Is there a strategy that will protect his Social Security?

Headed for Retirement with $345k in Student Loans

by Steve Rhode


Related Articles

The Best Time To Take Social Security Benefits

Baby Boomer's Financial Timeline

Could Debts Ruin Your Retirement?

Question:

Dear Steve,
I've been getting forbearances forever on this loan. I think it is a federal (not private) student loan. And now the balance is up over $345,000. I am 62 years old. At some point, I will no longer qualify for forbearance.

How can I avoid the nightmare of the government garnishing my Social Security payments to pay down this loan?
Douglas

Answer:

Dear Douglas,
Let's hope these are federal student loans. If they are private, you might be screwed.

For both federal and private student loans, the forbearance option is a reasonable short-term solution if you just need some breathing room to get over a quick hurdle. As a repayment option, it utterly and totally sucks.

When you are given the pleasure of not making a payment with forbearance, interest begins to accelerate and the unpaid balance grows faster and faster. It's always interesting that many people select forbearance when they can't afford their loan payments when it only makes the loan less affordable in the future.

At this point, the first option would be to look at putting your federal loans into a new Direct Consolidation Loan and then opting for an income driven repayment plan. This would give you a monthly payment based on your income. And when you move into retirement or a lower income, then your payment would go down as well.

Like forbearance, the income driven repayment plans can grow your balances since the reduced payment you are making may be insufficient to pay the interest. You should read this to understand the downsides.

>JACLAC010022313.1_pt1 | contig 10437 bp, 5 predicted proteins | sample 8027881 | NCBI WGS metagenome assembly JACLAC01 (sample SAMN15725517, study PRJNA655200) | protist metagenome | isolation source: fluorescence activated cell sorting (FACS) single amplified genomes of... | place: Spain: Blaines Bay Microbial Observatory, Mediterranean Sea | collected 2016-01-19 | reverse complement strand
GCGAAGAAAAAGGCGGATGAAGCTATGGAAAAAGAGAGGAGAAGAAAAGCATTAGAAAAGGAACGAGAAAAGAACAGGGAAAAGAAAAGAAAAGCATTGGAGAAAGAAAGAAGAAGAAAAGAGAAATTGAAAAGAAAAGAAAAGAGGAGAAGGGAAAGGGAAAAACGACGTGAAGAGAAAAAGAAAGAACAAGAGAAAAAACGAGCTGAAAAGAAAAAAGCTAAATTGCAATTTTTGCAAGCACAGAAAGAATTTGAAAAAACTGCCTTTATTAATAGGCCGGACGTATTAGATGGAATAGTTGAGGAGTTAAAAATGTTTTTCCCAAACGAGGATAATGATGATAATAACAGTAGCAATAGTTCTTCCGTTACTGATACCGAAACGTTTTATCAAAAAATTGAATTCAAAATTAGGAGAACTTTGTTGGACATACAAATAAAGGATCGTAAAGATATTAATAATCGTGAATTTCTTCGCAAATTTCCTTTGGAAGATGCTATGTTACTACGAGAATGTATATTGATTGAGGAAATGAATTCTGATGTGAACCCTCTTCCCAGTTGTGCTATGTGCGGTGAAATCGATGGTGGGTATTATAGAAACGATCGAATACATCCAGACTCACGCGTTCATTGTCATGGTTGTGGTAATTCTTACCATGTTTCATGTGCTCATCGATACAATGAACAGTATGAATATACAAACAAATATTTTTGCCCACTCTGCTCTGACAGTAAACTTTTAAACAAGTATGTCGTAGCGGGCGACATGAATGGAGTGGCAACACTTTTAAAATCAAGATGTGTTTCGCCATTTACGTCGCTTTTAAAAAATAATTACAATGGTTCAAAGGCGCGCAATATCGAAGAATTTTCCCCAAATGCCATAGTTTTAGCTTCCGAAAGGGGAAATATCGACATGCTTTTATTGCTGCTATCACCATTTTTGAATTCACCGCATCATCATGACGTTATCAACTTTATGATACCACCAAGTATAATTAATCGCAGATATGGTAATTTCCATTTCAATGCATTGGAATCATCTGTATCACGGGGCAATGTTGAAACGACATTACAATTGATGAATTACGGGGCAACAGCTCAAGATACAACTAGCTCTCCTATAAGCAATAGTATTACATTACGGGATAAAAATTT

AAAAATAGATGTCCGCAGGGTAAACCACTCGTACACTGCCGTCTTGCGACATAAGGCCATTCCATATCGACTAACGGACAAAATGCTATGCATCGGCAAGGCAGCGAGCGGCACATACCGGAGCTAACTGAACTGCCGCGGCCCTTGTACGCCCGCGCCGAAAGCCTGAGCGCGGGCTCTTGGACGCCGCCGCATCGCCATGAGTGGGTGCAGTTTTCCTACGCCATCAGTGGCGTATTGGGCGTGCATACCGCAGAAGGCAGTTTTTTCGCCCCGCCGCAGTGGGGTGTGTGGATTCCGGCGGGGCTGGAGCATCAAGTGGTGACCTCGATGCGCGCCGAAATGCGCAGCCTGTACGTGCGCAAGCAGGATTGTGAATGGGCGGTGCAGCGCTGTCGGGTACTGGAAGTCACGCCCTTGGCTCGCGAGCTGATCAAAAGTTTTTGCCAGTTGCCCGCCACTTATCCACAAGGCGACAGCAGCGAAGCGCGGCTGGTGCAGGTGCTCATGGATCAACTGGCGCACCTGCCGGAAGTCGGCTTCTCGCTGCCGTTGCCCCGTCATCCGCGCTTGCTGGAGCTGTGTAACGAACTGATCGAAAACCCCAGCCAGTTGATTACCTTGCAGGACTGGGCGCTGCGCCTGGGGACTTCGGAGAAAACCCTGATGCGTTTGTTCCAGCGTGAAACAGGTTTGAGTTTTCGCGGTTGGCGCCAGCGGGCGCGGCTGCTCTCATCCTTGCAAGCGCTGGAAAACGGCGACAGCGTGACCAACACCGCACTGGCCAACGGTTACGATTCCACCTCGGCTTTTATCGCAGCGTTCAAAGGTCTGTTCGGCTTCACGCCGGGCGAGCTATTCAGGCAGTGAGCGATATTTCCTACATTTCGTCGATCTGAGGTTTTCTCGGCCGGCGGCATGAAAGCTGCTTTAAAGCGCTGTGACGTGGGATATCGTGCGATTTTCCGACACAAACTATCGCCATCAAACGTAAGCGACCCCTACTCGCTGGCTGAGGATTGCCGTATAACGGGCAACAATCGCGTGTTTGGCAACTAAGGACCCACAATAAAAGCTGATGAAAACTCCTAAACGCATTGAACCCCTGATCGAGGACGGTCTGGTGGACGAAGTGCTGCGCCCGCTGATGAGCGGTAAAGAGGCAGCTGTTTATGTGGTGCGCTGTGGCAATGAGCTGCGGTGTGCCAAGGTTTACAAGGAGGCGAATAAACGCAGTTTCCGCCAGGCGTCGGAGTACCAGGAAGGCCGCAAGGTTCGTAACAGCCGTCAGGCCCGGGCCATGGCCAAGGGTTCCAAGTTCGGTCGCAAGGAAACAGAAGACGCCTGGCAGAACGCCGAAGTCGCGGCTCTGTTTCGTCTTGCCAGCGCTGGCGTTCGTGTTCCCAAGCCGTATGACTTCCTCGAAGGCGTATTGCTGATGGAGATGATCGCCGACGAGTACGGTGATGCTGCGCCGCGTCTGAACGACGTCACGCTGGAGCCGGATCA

After 20 to 25 years in one of these programs, the remaining balance owed would be forgiven. This approach will prevent you from falling into collections, which could increase your balance due by 20% or so. It will also prevent you from going into default, which could lead to a tax refund intercept or an administrative wage garnishment of your Social Security.

I think you are just going to have to come to terms with the fact you may never repay this debt, but this strategy will also keep you out of trouble.

Find out if you can benefit from student loan debt help.

If you want to easily confirm if these are federal student loans, you can login to the National Student Loan Data System and verify your loans are listed there. Only federal loans are listed in this database.
Steve Rhode
Get Out of Debt Guy - Twitter, G+, Facebook

If you have a credit or debt question you'd like to ask, just click here and ask away.

This article by Steve Rhode first appeared on Get Out of Debt Guy and was distributed by the Personal Finance Syndication Network.


Take the Next Step:

  • Find out if you can benefit from student loan debt help.
  • Determine if debt could derail your retirement and what you can do about it now. Our checklist can help you. Afterall, one of the most important ingredients for a comfortable retirement is to be debt free when you retire.
  • Subscribe to After 50 Finances. You've learned how to work smarter, not harder. This weekly newsletter is dedicated to people just like you. Subscribers get a FREE copy of our After 50 Finances Pre-Retirement Checklist, a list of everything you need to do to be ready for retirement.

Share your thoughts about this article with the editor.



Stay Connected with TDS




Social Security Choices

Newsmax




You've learned how to work smarter, not harder.

After 50 Finances is a weekly newsletter dedicated to people just like you.

Retirement Checklist
Subscribe

And get a free copy of the After 50 Finances Pre-Retirement Checklist. Everything you need to do to be ready for retirement!

Your Email:



View the TDS Privacy Policy.

Get Out of Debt